Moreover, the film is full of one-liners alluding to murder. In the film’s conclusion, Banjo (Jimmy Durante), the comic relief and a character based on the comedic genius of Harpo Marx, grimly tells Whiteside, “We’ll get Lorraine out if here if I have to do it one piece at a time.” Moreover, Whiteside and Banjo actually get Lorraine out of Ohio on Christmas by mummifying her, literally. With a large sarcophagus, Whiteside and Banjo convince Lorraine to play the role of a mummy and step into the ancient resting place. When she does they lock her in and ship her out of the house. This is slapstick humor, but it is also very dark, as Lorraine entombs herself in an actual sarcophagus and becomes a living mummy. It’s morbidly hilarious, and it’s happening on Christmas Day.
Different from how American holiday films of the 1940s typically celebrate the spirit of the season, The Man Who Came to Dinner fixates on killers. Beyond the convicts from the lunch party the film also includes a Lizzie Borden character. Harriet Stanley, sister of Mr. Stanley, falls in love with Whiteside, her handicapped houseguest. Curiously, she only approaches him when there is no one else around, as though she is always lurking around in dark corners waiting for opportunities. She is an old spinster, but Whiteside eventually recognizes her as an axe murderess who hacked her parents some years back. The film even goes so far as to include the Lizzie Borden rhyme, replacing Borden’s name with the character’s: “Harriet Stanley took and axe and gave her mother 40 whacks…” Although Harriet only appears in the film a few brief times, she is a memorable character because her bizarre behavior is hauntingly funny. She speaks lovingly and sweetly, but her phantom-like walk and obsession with Whiteside are outright strange. Then, when her true identity is revealed in the conclusion her oddities are brought into the foreground as wickedly and insanely hilarious.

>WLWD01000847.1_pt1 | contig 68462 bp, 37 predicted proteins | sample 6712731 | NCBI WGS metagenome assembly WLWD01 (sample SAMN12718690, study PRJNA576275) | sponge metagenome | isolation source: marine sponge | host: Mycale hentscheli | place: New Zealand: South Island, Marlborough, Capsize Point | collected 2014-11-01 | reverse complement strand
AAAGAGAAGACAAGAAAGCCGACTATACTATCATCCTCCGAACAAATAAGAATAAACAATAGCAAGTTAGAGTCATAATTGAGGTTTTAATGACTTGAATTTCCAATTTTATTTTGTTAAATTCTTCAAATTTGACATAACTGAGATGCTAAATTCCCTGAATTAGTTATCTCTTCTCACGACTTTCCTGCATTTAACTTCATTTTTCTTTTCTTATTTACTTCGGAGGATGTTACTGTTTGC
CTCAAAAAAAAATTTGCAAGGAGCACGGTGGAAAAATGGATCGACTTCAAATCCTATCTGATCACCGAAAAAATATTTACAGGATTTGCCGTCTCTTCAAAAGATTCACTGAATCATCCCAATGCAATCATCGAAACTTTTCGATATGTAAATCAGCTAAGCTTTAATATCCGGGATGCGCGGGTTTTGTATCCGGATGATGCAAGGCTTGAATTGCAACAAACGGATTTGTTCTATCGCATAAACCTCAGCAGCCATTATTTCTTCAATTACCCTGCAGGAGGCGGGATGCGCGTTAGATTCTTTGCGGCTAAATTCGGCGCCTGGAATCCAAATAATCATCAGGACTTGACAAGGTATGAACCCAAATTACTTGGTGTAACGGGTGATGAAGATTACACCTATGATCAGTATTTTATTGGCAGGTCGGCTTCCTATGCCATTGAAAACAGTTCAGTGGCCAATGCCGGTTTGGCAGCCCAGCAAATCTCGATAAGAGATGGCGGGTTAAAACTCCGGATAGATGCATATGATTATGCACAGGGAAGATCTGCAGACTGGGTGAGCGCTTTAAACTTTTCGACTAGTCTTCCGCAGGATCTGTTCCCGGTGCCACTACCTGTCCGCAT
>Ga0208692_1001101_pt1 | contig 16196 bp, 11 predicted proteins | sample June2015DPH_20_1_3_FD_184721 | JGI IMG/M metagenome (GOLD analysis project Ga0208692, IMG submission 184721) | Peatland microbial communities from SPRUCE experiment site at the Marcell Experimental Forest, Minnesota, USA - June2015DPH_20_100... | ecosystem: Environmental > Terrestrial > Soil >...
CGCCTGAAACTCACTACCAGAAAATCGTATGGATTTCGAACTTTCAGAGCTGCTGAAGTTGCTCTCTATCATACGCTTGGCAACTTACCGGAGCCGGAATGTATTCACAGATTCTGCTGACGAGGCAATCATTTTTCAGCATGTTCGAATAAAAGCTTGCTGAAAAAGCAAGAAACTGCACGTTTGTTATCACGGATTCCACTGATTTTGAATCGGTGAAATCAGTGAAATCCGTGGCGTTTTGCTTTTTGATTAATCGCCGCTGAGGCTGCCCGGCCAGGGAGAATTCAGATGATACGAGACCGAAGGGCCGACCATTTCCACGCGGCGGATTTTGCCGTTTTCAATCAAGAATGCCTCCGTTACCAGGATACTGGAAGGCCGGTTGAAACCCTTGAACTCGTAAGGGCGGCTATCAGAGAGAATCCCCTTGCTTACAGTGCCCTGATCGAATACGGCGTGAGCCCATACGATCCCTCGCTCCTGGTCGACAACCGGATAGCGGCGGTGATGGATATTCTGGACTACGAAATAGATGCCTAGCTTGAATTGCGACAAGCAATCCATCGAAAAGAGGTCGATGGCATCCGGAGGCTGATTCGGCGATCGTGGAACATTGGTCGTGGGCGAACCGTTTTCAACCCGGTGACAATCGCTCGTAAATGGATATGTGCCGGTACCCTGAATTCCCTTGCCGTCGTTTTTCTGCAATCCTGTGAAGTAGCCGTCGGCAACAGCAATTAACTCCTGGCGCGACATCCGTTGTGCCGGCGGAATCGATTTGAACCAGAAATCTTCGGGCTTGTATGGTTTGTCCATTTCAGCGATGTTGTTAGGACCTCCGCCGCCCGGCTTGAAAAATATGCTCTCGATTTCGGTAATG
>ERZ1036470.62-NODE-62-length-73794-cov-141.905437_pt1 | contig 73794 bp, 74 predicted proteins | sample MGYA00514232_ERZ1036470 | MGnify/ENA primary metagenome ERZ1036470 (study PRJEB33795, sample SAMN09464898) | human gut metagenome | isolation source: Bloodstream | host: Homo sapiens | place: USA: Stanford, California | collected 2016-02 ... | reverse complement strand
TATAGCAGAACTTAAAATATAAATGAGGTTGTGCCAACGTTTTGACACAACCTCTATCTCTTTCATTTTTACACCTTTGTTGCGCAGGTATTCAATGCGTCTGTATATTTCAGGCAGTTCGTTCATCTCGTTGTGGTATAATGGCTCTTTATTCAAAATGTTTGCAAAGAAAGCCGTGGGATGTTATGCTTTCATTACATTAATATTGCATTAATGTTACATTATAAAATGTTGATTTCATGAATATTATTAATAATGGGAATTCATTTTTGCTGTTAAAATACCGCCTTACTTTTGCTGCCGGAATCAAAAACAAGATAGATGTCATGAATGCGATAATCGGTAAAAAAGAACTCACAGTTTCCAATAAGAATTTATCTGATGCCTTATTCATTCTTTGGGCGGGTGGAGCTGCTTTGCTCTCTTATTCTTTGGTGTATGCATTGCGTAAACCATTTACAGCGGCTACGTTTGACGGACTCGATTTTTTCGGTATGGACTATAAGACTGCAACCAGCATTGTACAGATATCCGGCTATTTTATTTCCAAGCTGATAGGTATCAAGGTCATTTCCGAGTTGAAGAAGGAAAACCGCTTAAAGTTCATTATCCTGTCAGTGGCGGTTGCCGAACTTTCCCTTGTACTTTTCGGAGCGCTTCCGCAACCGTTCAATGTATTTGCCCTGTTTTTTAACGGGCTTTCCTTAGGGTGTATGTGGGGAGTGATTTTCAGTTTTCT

Lastly, the continuous one-liners also hit on murderers. When Miss Preen (Mary Wickes), Whiteside’s nurse finally decides she must quite her job, she tells Whiteside, “If Florence Nightingale had nursed you she would have married Jack the Ripper instead of joining the Red Cross.” Referencing a famous serial killer, who, like Borden was never convicted for the crime (or even identified publicly), The Man Who Came to Dinner uses a psychopath’s murder spree so Wickes’ character can get a last laugh in with the audience.
To be fair, this film is not the type of black comedy audiences are used to seeing today; this film has elements of black comedy, but does not entirely fit the genre. The aforementioned Dr. Strangelove and the Coens Fargo are better examples of what audiences contemporarily recognize as a cinematic black comedy. The focus of The Man Who Came to Dinner is not on death, murder, or murderers, but those topics are repeated unyieldingly throughout the film. However, for 1942, even elements of dark humor brought to the silver screen is a change of pace, and using and undertone of murder and murderers in a Christmas film was completely original for the 1940s silver screen, and an approach to holiday filmmaking still unmatched today.